Keith “Guru” Elam, 1961-2010

Keith “Guru” Elam passed away April 19 at the age of 43 from cancer-related illnesses, and following a coma scare in February.

Guru — an acronym for Gifted Unlimited Rhymes Universal — was one of the best MCs to emerge from the late 80s hip-hop renaissance, a period when the fledgling genre found its form and voice. First known as Keithy E from Boston, he debuted with Gang Starr’s 1987 12-inch single, “The Lesson.” Though merely a tentative first step, it revealed what would become Guru’s lifelong goal: bringing black intellectualism and philosophy back to the streets. Two years later, after Keithy E became Guru, broke with founding Gang Starr producer DJ Mike “1 2 B Down” Dee and brought in Chris “DJ Premier” Martin, his mission to spread “knowledge of self” to B-boys everywhere yielded his first classic: “Words I Manifest.”

With his deep, monotone style — a trait he celebrated on “Mass Appeal” and “Mostly Tha Voice” — Guru was an enigmatic figure. Yes, he was all about the knowledge, and often spoke out about gun violence, most memorably on “Soliloquy Of Chaos.” Other times, he seemed to celebrate the heated and often brawling clashes between rival crews that haunts hip-hop culture. He taunted famous rappers as “Suckas Who Need Bodyguards,” and vowed to punish his enemies on “Make Em Pay.”

But Guru was also cosmopolitan and worldly. When he collaborated with pioneering French rapper MC Solaar on “Le Bien, Le Mal” for his 1993 acid jazz gem Jazzmatazz Vol. 1, he exposed American rap fans to Europe’s thriving hip-hop scene for the first time. His varied personae — the Islam-influenced lyricist of “Who’s Gonna Take the Weight,” the surly knucklehead of “The Militia,” and the sophisticate of “Loungin'” — often confounded his fans. Some preferred the hardcore rhymes of Gang Starr’s 1994 album Hard to Earn, while others preferred the wise poet of 1990’s Step in the Arena.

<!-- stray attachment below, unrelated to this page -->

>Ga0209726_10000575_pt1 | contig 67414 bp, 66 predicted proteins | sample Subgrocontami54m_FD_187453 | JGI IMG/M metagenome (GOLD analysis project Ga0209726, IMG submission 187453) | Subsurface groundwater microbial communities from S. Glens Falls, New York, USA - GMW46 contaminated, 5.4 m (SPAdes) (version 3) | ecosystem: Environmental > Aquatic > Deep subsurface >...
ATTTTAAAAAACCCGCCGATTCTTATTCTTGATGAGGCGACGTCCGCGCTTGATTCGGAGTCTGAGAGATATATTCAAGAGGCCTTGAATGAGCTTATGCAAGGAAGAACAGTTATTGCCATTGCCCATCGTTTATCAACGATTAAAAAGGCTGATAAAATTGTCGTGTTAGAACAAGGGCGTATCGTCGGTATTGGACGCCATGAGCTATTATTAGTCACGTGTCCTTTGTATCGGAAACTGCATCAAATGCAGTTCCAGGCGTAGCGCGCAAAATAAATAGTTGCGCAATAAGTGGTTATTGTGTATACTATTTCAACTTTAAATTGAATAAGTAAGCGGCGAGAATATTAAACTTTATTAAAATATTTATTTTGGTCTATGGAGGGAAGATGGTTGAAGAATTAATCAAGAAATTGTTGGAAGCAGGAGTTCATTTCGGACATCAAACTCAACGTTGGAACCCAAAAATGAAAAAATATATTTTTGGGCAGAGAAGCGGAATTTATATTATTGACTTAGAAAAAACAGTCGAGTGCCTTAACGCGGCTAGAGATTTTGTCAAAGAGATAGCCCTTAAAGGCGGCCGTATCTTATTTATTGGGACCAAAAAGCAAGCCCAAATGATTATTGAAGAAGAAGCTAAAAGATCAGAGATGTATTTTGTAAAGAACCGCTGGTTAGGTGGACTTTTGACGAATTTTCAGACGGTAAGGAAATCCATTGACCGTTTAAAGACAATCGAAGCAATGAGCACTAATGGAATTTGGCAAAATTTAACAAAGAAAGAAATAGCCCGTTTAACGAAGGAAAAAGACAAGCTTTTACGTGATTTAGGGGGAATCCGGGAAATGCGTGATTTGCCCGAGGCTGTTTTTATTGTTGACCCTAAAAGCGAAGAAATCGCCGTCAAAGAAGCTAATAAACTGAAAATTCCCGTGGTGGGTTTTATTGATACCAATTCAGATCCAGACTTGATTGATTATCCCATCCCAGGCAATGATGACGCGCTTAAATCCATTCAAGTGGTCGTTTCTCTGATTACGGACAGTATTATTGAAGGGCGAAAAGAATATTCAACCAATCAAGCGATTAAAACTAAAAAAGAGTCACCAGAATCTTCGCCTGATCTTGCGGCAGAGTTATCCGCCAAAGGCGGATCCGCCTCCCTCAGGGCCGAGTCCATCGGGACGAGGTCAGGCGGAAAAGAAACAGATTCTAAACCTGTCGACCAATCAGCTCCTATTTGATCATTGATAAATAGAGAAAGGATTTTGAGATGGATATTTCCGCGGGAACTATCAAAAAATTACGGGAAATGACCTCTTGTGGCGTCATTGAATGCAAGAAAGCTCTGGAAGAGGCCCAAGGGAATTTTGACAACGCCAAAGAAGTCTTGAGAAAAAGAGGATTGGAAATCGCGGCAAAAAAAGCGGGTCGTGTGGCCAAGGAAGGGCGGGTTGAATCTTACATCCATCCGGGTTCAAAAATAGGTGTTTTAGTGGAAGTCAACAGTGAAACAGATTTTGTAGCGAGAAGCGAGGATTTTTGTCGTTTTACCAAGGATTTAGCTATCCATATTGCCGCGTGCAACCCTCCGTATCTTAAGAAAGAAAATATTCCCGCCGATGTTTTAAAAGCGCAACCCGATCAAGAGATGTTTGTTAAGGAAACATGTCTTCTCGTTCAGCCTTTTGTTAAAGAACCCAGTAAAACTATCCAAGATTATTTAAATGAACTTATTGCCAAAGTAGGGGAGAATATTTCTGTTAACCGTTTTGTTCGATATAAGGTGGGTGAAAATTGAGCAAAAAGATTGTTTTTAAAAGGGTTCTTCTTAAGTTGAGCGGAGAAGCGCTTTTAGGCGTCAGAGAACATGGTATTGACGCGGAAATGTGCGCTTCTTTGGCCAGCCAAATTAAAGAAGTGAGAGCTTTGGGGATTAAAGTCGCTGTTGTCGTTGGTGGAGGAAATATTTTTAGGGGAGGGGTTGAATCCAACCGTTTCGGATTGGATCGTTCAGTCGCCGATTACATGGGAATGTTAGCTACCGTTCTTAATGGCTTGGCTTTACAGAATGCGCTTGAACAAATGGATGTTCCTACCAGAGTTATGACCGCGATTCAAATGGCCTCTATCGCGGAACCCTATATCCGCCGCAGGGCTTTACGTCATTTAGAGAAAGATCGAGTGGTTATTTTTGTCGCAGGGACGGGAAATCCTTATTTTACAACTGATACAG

Then there was DJ Premier, Guru’s partner and an iconic artist in his own right. Some claim that Premier’s beats outshone Guru. Indeed, compared to Premier’s clean, deft compositions, Guru’s voice sounds halting, sometimes lingering a step or two behind the rhythm. But it’s the contrast between the two “Starrs” that often goes unappreciated. As a man of many styles and moods, Guru’s life and art doesn’t offer the easy pleasures of a Premier beat.

After splitting with Premier following 2003’s The Ownerz, a disappointing album that nevertheless offered one last classic moment in “Skills,” Guru founded 7 Grand Records with producer and longtime friend Solar. Their projects together, from 2005’s Version 7.0: The Street Scriptures to 2007’s Jazzmatazz Vol. 4: The Hip-Hop Messenger “Back To The Future,” seem slight when placed against Guru’s Gang Starr peaks.

Hip-hop fans can be one of the most cruel and demanding of any genre, expecting nothing less than “classic” from its heroes and quickly dismissing them as old and washed up when they “fall off.” They may have wanted Guru to quietly retreat to the concert circuit, performing the Gang Starr chestnuts for old-school diehards. But the same intellectual restlessness that drove Guru’s many incarnations continued to motivate him until his death. His final projects like 2008’s Jazzmatazz: Back To The Future Mixtape were promising enough to suggest that he may have begun figuring out what his post-Premier career would be.

Sadly, Guru’s final days are mired in controversy. Hours after Guru passed away, Solar sent out a bizarre “letter” allegedly written by Guru on his deathbed which turned over the rapper’s estate and affairs to Solar and excommunicated Premier from being “connected in any way to my situation.”

It appears that Guru’s tragic, untimely death will enter the realm of conspiracy, offering plenty of fodder for rumors and perhaps investigative reports, but little in the way of emotional closure. It’s an inappropriate end for an artist whose contradictions, however maddening, surprised and amazed us for over two decades. He deserves better.

(April 20, 2010)

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